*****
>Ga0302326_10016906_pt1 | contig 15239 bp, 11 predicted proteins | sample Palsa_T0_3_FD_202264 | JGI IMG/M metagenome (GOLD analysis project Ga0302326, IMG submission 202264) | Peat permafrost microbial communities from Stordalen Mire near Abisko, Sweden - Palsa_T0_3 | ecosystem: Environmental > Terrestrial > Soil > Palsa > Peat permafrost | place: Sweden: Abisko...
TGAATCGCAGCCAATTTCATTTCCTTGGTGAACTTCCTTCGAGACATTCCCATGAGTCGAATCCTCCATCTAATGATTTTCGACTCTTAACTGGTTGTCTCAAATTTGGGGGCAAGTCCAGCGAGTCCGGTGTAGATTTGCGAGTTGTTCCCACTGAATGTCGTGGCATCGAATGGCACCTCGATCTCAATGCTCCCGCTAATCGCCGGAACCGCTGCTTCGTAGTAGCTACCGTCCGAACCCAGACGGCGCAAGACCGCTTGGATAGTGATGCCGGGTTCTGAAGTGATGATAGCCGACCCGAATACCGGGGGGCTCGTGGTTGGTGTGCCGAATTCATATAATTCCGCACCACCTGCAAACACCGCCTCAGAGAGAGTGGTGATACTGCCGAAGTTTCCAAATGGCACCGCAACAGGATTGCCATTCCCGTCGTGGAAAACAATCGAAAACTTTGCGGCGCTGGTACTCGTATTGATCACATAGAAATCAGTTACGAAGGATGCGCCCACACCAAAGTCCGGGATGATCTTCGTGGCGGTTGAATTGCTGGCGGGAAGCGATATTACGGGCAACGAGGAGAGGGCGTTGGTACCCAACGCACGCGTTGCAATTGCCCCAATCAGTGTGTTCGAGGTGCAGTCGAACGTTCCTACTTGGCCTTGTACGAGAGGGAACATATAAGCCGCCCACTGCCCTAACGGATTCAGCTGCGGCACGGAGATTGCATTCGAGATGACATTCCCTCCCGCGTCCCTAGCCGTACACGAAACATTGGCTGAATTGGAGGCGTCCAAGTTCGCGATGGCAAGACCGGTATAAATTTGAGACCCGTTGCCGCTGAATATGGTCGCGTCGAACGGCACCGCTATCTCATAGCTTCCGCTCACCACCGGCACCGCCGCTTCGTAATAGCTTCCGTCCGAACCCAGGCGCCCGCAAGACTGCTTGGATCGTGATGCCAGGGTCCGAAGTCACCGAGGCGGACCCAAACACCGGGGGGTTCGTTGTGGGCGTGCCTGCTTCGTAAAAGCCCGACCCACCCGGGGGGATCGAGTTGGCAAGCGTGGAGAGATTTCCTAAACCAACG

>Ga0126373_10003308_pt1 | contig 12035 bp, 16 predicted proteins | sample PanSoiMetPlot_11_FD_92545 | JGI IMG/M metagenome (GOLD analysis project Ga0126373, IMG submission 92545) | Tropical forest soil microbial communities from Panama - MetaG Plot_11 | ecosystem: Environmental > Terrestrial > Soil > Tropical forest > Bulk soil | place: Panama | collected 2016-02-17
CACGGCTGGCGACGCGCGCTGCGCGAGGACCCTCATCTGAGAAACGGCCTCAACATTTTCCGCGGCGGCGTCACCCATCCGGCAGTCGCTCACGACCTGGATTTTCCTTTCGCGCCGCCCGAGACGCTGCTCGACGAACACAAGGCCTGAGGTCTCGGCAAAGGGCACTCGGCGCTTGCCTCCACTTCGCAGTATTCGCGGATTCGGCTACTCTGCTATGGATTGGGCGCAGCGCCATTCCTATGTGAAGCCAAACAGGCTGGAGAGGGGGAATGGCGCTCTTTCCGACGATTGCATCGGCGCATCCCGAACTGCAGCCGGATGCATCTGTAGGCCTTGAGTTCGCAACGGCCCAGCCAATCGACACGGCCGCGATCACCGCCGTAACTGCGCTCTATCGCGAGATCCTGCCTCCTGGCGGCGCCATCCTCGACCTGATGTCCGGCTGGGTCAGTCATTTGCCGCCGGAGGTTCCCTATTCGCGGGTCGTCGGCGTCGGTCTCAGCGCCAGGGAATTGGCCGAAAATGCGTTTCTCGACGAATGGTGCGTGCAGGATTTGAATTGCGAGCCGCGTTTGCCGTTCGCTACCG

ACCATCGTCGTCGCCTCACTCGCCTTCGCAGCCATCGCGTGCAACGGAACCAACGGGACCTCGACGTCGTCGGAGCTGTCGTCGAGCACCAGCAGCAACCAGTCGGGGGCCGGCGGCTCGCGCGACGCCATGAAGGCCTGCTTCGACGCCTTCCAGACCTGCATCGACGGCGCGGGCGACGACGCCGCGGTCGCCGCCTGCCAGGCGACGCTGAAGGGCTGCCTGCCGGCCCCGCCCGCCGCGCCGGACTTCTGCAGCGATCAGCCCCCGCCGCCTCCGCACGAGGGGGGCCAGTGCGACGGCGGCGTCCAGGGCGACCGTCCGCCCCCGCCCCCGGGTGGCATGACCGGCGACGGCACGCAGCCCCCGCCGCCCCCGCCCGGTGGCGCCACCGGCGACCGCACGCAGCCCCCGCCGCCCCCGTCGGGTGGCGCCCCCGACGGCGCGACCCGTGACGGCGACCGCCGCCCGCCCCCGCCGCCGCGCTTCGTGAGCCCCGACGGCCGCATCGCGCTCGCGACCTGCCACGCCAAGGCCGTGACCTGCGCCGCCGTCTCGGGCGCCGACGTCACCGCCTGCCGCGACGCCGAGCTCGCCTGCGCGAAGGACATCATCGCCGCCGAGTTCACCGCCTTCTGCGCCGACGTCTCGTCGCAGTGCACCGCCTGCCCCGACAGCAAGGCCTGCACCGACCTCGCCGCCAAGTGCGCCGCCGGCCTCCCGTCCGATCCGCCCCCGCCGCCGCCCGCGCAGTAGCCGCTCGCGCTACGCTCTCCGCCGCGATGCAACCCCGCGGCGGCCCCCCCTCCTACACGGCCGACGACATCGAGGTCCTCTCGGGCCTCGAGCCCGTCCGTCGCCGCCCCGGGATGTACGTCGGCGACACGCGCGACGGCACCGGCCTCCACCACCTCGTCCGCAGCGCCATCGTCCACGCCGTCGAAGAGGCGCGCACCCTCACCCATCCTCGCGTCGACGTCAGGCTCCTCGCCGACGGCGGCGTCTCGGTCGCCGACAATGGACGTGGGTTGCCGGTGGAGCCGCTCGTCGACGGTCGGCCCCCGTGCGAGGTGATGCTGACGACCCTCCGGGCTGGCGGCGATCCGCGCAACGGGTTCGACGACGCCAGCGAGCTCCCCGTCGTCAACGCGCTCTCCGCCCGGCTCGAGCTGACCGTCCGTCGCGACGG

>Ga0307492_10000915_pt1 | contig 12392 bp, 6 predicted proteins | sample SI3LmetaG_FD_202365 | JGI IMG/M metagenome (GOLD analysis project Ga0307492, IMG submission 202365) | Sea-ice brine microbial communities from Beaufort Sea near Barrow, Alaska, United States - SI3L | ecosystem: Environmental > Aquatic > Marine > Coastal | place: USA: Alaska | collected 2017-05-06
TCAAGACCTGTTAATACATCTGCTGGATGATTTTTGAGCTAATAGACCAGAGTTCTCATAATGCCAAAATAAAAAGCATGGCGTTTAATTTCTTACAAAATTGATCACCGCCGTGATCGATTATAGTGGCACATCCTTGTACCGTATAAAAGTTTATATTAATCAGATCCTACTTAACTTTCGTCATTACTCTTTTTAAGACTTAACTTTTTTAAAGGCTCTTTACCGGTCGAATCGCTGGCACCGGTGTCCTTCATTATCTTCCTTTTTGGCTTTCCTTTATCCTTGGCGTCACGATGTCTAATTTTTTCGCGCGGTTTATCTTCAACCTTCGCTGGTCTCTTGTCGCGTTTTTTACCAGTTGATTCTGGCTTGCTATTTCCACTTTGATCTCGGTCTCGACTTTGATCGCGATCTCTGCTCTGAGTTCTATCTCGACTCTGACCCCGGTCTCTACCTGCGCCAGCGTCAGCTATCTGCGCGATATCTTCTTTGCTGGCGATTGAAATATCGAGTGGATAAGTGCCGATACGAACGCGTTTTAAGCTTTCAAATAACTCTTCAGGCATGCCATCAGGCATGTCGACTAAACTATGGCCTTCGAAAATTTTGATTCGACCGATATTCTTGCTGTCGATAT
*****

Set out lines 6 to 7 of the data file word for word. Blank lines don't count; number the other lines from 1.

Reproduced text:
>Ga0307492_10000915_pt1 | contig 12392 bp, 6 predicted proteins | sample SI3LmetaG_FD_202365 | JGI IMG/M metagenome (GOLD analysis project Ga0307492, IMG submission 202365) | Sea-ice brine microbial communities from Beaufort Sea near Barrow, Alaska, United States - SI3L | ecosystem: Environmental > Aquatic > Marine > Coastal | place: USA: Alaska | collected 2017-05-06
TCAAGACCTGTTAATACATCTGCTGGATGATTTTTGAGCTAATAGACCAGAGTTCTCATAATGCCAAAATAAAAAGCATGGCGTTTAATTTCTTACAAAATTGATCACCGCCGTGATCGATTATAGTGGCACATCCTTGTACCGTATAAAAGTTTATATTAATCAGATCCTACTTAACTTTCGTCATTACTCTTTTTAAGACTTAACTTTTTTAAAGGCTCTTTACCGGTCGAATCGCTGGCACCGGTGTCCTTCATTATCTTCCTTTTTGGCTTTCCTTTATCCTTGGCGTCACGATGTCTAATTTTTTCGCGCGGTTTATCTTCAACCTTCGCTGGTCTCTTGTCGCGTTTTTTACCAGTTGATTCTGGCTTGCTATTTCCACTTTGATCTCGGTCTCGACTTTGATCGCGATCTCTGCTCTGAGTTCTATCTCGACTCTGACCCCGGTCTCTACCTGCGCCAGCGTCAGCTATCTGCGCGATATCTTCTTTGCTGGCGATTGAAATATCGAGTGGATAAGTGCCGATACGAACGCGTTTTAAGCTTTCAAATAACTCTTCAGGCATGCCATCAGGCATGTCGACTAAACTATGGCCTTCGAAAATTTTGATTCGACCGATATTCTTGCTGTCGATAT